The data presented here allowed us to learn more about Lotus spp.- M. loti symbiosis and that is important when new Lotus species are being introduced in Uruguay. In this study, 28-day-old plants of four Lotus species did not show a correlation between BNF parameters with the activities of ammonia assimilation enzymes in nodules. Unlike data presented for beans (Hungría et al., 1991), we did not find evidence that GS activity limits BNF and ammonia assimilation in the Lotus spp. x M. loti strain NZP 2037.



This research was supported by the Swedish Agency for Research Cooperation with Developing Countries (SAREC). The authors wish to thank O. Borsani for the critical review of the manuscript.



AERTS, R.J.; BARRY, T.N. & McNABB, W.C. Polyphenols and agriculture: beneficial effects of proanthocyanidins in forages. Agriculture Ecosystems & Environment 75:1-12, 1999.        [ Links ]

APPELBY, C.A. & BERGERSEN, F.J. Preparation and experimental use of leghaemoglobin. In:F.J. BERGERSEN ed. Methods for Evaluating Biological Nitrogen Fixation John Wiley and Sons Ltd, Canberra, pp. 315-335, 1980.        [ Links ]

ASUAGA, A. Lotus subbiflorus cv. El Rincón, a new alternative for extensive improvements of natural pastures. In: P.R. BEUSLINCK & A. R. CRAIG, eds. Proceedings of the First International Lotus Symposium. St. Louis, Missouri, USA, pp. 147-150, 1994.        [ Links ]

BOLAND, M.J.; FORDYCE, A.M. & GREENWOOD, R.M. Enzymes of nitrogen metabolism in legume nodules: A comparative study. Australian Journal of Plant Physiology, 5:553-559, 1978.        [ Links ]

BORSANI, O.; DÍAZ, P., & MONZA, J. Proline is involved in water stress responses of Lotus corniculatus nitrogen fixing & nitrate fed plants. Journal of Plant Physiology, 155:269-273, 1999.        [ Links ]

BRADFORD, M. A rapid and sensitive method for the quantitation of microgram quantities of protein utilizing the principle of protein-dye binding. Analytical Biochemistry, 72:248-254, 1976.        [ Links ]

BUTTERY, B.R. & DIRKS, V.A. The effect of soybean cultivar, rhizobium strain and nitrate on plant growth, nodule mass and acetylene reduction rate. Plant and Soil, 98:285-293, 1987.        [ Links ]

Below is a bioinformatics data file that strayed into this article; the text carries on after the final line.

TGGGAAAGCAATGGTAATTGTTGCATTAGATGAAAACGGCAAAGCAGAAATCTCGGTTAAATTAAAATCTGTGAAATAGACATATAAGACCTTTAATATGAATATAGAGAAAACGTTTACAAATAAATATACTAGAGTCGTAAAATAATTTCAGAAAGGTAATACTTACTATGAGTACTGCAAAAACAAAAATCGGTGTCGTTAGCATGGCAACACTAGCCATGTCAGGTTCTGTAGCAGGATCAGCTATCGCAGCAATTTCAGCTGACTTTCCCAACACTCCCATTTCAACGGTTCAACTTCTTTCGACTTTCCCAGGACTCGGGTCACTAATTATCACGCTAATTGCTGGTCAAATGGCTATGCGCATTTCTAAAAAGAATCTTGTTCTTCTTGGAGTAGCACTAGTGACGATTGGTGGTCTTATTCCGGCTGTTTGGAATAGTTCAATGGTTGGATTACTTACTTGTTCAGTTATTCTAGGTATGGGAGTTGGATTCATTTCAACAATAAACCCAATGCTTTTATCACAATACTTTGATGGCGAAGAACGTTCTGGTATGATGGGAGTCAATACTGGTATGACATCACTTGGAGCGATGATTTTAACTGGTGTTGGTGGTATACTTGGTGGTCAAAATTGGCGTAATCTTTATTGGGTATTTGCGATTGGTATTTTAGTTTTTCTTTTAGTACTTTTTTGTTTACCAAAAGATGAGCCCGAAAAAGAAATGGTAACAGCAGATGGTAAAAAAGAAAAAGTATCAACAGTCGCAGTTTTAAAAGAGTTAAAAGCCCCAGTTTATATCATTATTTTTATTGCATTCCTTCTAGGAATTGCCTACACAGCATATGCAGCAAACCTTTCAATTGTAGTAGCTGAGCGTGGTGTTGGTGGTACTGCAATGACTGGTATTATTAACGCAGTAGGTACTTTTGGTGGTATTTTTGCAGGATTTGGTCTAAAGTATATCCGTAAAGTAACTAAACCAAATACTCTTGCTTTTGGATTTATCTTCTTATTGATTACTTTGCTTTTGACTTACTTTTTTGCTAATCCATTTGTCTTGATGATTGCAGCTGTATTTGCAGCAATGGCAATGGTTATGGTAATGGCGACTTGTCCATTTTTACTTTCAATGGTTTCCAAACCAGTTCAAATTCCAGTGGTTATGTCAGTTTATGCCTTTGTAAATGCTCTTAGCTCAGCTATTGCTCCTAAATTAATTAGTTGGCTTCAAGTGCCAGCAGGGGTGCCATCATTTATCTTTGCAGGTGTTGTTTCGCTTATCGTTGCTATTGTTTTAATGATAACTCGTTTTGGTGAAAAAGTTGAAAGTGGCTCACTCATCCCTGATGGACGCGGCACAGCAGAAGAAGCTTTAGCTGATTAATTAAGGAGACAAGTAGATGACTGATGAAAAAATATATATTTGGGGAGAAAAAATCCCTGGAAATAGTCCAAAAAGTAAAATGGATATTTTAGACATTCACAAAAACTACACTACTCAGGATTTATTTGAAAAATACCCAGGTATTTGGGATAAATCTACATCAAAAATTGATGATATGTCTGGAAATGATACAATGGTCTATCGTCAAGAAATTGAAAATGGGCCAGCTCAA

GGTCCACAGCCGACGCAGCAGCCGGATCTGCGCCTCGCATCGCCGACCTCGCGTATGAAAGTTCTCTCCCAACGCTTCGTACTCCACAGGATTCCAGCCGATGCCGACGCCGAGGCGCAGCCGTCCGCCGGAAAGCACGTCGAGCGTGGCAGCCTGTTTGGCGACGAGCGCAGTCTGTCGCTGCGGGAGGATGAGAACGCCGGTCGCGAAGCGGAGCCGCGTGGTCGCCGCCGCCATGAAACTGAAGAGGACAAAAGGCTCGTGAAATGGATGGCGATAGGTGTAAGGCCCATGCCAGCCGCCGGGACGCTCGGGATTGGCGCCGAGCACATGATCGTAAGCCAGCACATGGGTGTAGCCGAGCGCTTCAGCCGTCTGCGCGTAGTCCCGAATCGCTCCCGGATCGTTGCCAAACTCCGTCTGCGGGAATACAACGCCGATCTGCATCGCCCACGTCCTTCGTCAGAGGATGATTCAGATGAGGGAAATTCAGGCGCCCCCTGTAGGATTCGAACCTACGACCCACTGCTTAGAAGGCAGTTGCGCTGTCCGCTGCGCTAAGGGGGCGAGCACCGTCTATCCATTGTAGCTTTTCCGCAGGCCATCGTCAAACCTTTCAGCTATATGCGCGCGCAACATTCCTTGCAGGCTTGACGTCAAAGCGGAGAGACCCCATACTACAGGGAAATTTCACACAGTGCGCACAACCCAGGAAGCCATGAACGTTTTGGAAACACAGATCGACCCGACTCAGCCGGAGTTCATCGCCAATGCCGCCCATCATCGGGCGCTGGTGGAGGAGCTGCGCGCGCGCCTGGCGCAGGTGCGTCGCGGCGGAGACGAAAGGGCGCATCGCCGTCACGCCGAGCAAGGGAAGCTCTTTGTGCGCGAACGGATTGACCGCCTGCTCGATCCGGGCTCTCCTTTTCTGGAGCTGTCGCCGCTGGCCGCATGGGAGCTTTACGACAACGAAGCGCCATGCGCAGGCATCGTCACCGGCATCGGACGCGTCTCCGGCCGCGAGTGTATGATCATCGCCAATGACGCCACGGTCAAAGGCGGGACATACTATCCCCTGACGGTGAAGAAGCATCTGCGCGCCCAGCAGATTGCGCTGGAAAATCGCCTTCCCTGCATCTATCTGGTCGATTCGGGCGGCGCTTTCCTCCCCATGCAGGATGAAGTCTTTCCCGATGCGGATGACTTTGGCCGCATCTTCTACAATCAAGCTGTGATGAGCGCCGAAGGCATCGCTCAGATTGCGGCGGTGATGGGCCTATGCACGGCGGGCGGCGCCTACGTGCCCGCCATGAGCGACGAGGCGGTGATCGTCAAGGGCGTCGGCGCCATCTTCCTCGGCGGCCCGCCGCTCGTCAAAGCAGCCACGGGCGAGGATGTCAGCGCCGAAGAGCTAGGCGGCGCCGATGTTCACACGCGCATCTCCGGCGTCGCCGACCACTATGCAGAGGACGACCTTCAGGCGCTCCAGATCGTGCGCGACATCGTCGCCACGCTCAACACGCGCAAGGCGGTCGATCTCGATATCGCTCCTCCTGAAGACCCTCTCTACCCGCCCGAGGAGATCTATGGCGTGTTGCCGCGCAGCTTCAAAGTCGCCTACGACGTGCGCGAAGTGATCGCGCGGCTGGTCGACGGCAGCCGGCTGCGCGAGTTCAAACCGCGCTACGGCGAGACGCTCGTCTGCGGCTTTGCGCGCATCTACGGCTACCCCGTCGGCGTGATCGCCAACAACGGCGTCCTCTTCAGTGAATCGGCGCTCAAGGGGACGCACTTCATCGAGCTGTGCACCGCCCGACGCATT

CABA, J.M. Variabilidad genotípica del metabolismo simbiótico en Vicia faba: efecto del nitrato. 1991. Tesis doctoral. Facultad de Ciencias. Universidad de Granada.        [ Links ]

CRALE, H. & HEICHEL, G. Nitrogen fixation and vegetative regrowth of alfalfa and birdsfoot trefoil after succesive harvests of floral debudding. Plant Physiology, 67:898-905, 1981.        [ Links ]

DAKORA, F. A functional relationship between leghaemoglobin and nitrogenase based on novel measurements of the two proteins in legume root nodules. Annals of Botany, 75:49-54, 1995.        [ Links ]

DÍAZ, P.; BORSANI, O. & MONZA, J. Effect of inoculation and nitrate on nitrate reductase activity and acetylene reduction activity in Lotus sp. Rhizobium loti symbiosis. Symbiosis, 19:53-63, 1995.        [ Links ]

EGLI, M. A.; GRIFFITH, S.M.; MILLER, S.S.; ANDERSON, M.P. and VANCE, C.P. Nitrogen assimilating enzyme activities and enzyme protein during development and senescence of effective and plant gene-controlled ineffective alfalfa nodules. Plant Physiology, 91:898-904, 1989.        [ Links ]

GROAT, R.G.; VANCE, C.P. & BARNES, D.K. Host plant nodule enzymes associated with selection for increased N2 fixation in alfalfa. Crop Science, 24:895-898, 1984.        [ Links ]

GROAT, R.G. & VANCE, C.P. Root nodule enzymes of ammonia assimilation in alfalfa (Medicago sativa L.) Developmental patterns and response to applied nitrogen. Plant Physiology, 67:1198-1203, 1981.        [ Links ]

GONNET, S. Asimilación de amonio y eficiencia simbiótica en nódulos de Lotus corniculatus. 1994. Tesis Maestría, PEDECIBA, Universidad de la República Oriental del Uruguay.        [ Links ]

GONNET, S.; DÍAZ, P. & BORSANI, O. Fijación y asimilación de nitrógeno en nódulos de Lotus corniculatus. Agrociencia, 2:1-6, 1998.        [ Links ]

HARDY, R.; BURNS, R., & HOLSTEIN, R. Applications of the acetylene-ethylene assay for measurement of nitrogen fixation. Soil Biology and Biochemistry, 5:47-81, 1973.        [ Links ]